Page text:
The Definition of Reckless Driving
Oklahoma law defines reckless driving as driving carelessly or wantonly, without regard for the safety of people or property around you, or driving in violation of the basic or posted speed limit (Okla. Stat. tit. 47 § 11-901, 11-801).
You should consider and respect traffic, location, and road conditions while driving. Failure to do so could result in reckless driving and a subsequent conviction. Speed limits are designed to keep people and property safe. Considerably exceeding the speed limit could get you charged with reckless driving. Distracted driving can become reckless driving if you aren’t careful.
Carelessly and Wantonly
The two adjectives used in the Oklahoma statute on reckless driving are careless and wanton. Both words are synonyms of reckless. Careless means in a casual or reckless way. It implies that you didn’t consider the consequences of your actions and had a lack of regard for others’ safety.
Wanton means in a deliberate, unprovoked, or reckless way. It implies that you acted intentionally even though you should’ve known that your actions could’ve put others in harm’s way. Unlike careless, which implies a lack of regard, wanton goes further to an actual disregard.
Elements of Reckless Driving
If you’re facing charges for reckless driving, it’s important to understand what you’re up against. The prosecution must prove the following things beyond a reasonable doubt or else you can’t be convicted. You must have been:
- a motor vehicle
- in a careless or wanton manner
- and in disregard for the safety of persons or property
- or in violation of speed limits
- or exceeded a speed that a reasonable and prudent person would have considered to be reasonable given the road and traffic conditions
- or drove at an excessive speed that a reasonable and prudent person would have considered to be reasonable and proper in order to stop in the clear distance ahead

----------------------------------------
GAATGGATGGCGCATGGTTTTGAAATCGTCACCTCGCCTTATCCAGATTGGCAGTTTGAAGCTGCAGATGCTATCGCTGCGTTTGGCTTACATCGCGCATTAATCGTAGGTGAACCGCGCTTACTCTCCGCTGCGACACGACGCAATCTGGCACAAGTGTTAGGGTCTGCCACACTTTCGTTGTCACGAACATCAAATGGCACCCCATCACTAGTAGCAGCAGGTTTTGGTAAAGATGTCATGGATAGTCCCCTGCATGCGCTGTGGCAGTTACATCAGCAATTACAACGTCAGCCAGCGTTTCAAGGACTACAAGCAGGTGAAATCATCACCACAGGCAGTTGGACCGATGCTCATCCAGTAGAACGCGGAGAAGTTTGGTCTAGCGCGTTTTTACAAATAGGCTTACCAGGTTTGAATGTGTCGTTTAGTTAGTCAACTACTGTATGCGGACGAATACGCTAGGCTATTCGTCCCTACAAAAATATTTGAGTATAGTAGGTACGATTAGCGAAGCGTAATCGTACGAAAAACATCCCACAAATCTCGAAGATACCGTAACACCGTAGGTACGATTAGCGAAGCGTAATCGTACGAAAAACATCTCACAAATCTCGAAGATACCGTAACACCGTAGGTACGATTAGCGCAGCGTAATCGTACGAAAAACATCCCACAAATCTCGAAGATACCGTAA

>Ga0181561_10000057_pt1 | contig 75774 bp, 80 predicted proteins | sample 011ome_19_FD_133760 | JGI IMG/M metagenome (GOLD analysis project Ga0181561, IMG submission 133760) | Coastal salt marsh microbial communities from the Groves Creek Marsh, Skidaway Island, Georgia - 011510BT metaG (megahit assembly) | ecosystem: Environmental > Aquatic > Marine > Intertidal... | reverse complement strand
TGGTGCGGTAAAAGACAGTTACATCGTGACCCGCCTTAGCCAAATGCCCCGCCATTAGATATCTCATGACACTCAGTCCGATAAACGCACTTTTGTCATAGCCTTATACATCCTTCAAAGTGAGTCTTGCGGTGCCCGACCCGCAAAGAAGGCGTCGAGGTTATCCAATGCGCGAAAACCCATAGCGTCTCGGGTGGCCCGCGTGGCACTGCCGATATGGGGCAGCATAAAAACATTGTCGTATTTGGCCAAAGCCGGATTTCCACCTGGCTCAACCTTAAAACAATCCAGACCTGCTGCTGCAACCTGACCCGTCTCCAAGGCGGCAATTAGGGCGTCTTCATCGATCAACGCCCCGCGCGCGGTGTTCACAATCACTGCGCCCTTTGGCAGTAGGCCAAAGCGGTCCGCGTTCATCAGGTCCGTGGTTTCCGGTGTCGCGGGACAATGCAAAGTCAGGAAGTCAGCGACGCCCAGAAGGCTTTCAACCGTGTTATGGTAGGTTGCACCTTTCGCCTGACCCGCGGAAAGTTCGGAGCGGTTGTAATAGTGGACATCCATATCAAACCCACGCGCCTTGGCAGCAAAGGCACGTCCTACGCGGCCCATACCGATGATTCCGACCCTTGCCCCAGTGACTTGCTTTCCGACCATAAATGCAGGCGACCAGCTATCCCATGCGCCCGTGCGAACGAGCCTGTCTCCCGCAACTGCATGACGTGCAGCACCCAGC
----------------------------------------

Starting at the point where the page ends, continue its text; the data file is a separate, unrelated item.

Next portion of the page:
Some of these criteria can be difficult to prove. If you’ve been charged with reckless driving, an attorney can help you build a strong defense to avoid a conviction. Reach out to defense attorney from Wirth Law Office – Claremore today.
Examples of Reckless Driving
As long as you meet all the other criteria, anything from speeding to driving under the influence can get you a reckless driving conviction. Some common examples of reckless driving are:
- Excessive speeding
- Weaving in and out of lanes
- Running a stop sign or red light
- Forcing others off the road
- Cutting in front of another car and hitting your brakes (if careless or wanton)
If you believe you’re being wrongfully charged with reckless driving, a Claremore attorney can go over your options with you. It’s best to have skilled representation on your side to get the charges reduced or dropped.
Penalties for Reckless Driving
Reckless driving is a misdemeanor. On the first offense, it is punishable by five to 90 days in jail. Instead of or in addition to the jail time, there could be a fine ranging from $100 to $500.
On second and subsequent convictions, the penalties go up. The minimum jail time goes up to ten days and the maximum could be as long as six months. The fines also increase. The range becomes $150 to $1,000. The jail time and fine could be separate or combined.
Free Consultation with a Claremore Defense Attorney
If you’ve been charged with reckless driving, it’s important that you retain the legal counsel of a defense attorney who can get you the best possible outcome for your situation. The attorneys at Wirth Law Office – Claremore can answer your questions and give you guidance. For a free consultation, call (918) 213-0950 or fill out the form at the top of the page.